Google Search Still Bringing In The Bucks


Google reported revenue gains Thursday, along with deals that helped them get there. During the quarter, Omnicom Media Group made a commitment to Google to increase spending on display ads through the search engine's auction system and co-develop a trading desk, traditional brand advertisers like Procter & Gamble began to embrace paid search, and more than 160,000 Android devices activated daily.

The browser, which enables search and paid-click ads, is the most popular application on Android devices. The combination of people browsing on smartphones connected on fast networks is the formula in which Google succeeds. In fact, search on Android mobile devices continues to surge, about 300% in the first half of 2010. Google in the quarter activated more than 160,000 Android devices daily, up from 65,000 sequentially.

Most of the devices have been developed independently of Google, so it's not a huge resource investment and produces a formidable return. Still, the Android Market has 70,000 apps -- up from 30,000 in April, according to Jonathan Rosenberg, Google senior vice president of management.

Google also now indexes organic search results with a faster technology called Caffeine. When Google's bots identify a new Web page, video or other content, Caffeine adds it to the index twice as fast. More than 100 quality search improvements were made in the quarter.

These upgrades helped Google report that revenue for the second quarter 2010 rose 24% from the year-ago quarter to $6.82 billion in Q2 2010, but missed analyst targets. Based on the GAAP accounting standards, net income for Q2 rose to $1.84 billion -- or $5.71 a share -- from $1.48 billion, or $4.66 a share, in Q2 2009.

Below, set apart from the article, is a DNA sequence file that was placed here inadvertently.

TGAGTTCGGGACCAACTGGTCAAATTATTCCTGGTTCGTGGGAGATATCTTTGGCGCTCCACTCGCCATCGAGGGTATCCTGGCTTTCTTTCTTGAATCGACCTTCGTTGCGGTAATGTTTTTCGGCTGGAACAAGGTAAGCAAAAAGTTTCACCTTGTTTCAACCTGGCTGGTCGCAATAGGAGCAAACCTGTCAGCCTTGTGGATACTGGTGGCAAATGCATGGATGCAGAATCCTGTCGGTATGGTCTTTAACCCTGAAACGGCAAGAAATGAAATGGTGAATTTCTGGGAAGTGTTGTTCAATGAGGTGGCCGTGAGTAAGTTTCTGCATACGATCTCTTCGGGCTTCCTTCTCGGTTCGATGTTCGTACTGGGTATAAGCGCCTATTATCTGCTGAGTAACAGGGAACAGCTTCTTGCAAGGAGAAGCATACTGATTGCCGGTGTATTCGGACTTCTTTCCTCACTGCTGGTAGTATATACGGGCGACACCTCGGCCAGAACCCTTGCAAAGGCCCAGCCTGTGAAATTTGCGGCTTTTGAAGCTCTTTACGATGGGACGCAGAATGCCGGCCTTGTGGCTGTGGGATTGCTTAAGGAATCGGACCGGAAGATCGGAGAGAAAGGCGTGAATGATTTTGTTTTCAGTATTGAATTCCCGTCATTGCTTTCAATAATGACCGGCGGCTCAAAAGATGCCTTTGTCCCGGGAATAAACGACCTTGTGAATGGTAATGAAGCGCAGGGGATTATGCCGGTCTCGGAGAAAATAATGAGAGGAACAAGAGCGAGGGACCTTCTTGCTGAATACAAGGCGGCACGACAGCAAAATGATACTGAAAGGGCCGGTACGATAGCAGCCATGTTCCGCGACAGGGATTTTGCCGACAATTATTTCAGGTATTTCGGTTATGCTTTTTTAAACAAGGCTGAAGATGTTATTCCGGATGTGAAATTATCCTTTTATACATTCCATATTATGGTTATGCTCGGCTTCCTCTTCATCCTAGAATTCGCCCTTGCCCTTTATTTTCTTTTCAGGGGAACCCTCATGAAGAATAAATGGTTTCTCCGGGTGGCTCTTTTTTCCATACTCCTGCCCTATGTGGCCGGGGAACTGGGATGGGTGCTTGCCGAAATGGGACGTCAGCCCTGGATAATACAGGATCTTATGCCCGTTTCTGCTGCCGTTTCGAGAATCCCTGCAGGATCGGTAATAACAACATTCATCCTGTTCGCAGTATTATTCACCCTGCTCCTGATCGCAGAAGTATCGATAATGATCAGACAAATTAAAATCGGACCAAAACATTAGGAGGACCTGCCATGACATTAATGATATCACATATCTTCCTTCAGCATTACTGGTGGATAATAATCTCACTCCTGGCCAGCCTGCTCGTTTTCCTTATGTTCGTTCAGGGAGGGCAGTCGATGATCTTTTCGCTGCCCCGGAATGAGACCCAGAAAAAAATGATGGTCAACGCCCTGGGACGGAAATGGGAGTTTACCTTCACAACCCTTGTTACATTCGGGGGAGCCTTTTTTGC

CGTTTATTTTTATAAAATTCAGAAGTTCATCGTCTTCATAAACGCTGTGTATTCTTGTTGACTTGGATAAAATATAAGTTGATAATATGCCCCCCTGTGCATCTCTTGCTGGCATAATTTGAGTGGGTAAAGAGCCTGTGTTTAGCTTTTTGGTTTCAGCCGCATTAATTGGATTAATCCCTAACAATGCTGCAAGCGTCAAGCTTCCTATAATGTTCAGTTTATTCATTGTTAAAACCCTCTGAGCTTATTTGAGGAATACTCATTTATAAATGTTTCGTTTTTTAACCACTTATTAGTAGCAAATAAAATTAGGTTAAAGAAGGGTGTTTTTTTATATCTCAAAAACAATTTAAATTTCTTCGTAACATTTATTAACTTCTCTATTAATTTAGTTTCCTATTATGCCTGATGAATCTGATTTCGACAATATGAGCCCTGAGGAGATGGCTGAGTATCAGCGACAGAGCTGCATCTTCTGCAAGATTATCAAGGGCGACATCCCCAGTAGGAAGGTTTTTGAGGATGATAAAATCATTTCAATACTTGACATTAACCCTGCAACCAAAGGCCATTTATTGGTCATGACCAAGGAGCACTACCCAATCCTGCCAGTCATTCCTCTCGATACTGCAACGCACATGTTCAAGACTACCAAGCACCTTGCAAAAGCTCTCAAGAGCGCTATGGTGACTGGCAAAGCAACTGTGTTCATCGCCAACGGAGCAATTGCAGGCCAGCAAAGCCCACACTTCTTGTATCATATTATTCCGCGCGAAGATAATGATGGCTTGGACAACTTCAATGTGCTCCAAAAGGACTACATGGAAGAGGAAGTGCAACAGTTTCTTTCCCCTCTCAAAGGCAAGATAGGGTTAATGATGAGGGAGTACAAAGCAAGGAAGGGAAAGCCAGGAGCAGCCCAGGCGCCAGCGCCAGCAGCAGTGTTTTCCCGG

Google-owned sites contributed 66%, or $4.5 billion, to total revenue in the second quarter. This represents a 23% increase compared with Q2 2009 revenue of $3.6 billion. Partner sites generated through the AdSense program were at $2.06 billion, or 30% of total revenue -- up 23% compared with second-quarter 2009, which brought in $1.68 billion.

Aggregate paid clicks, which include clicks related to ads served on Google sites and the sites of AdSense partners, increased approximately 15% over the second quarter of 2009 and decreased approximately 3% over the first quarter of 2010.

The vast majority of Google's revenue growth comes from search, but there's lots of room to expand, especially as search text-and-pictures come together on PC and mobile, according to David Hallerman, senior analyst at eMarketer. "That growth is still a one-sided deal, even with mobile revenue, which is mainly search," he says. "It is likely part of the reason the Googlers on the analyst call like to focus on display as a potential area for positive growth, since Google needs display advertising dollars to balance the company's revenue."

Kevin Lee, chief executive offer at Didit, believes that lack of diversified product offers has kept Google's stock from rising lately. The stock has been stuck at around or below $500 per share since the end of May.

Google's core paid-search revenue will probably continue to grow in the teens domestically -- and perhaps, if there is a global recovery slightly more overseas for the next several years, Lee says. "But the search engine doesn't have a second product ready to make a material difference in their overall revenue and earnings," he adds.

Apparently, that's what it takes to move the stock -- but "in the meantime, the overall industry can congratulate itself that we have a product like paid search that works so well it grows dramatically even in weak economic times," Lee says.

Google sites remained No. 1 in the U.S. for the search market in June with 62.6% of searches, followed by Yahoo sites at 18.9%, and Microsoft sites rose 0.6% points to 12.7%, according to comScore data released Tuesday. The data firm attributes gains for Yahoo, 0.6 percentage points, and Microsoft, 0.6 percentage points, in part, to contextual search that ties together content and related search results. Ask Network captured 3.6% of the search market, followed by AOL with 2.2%.

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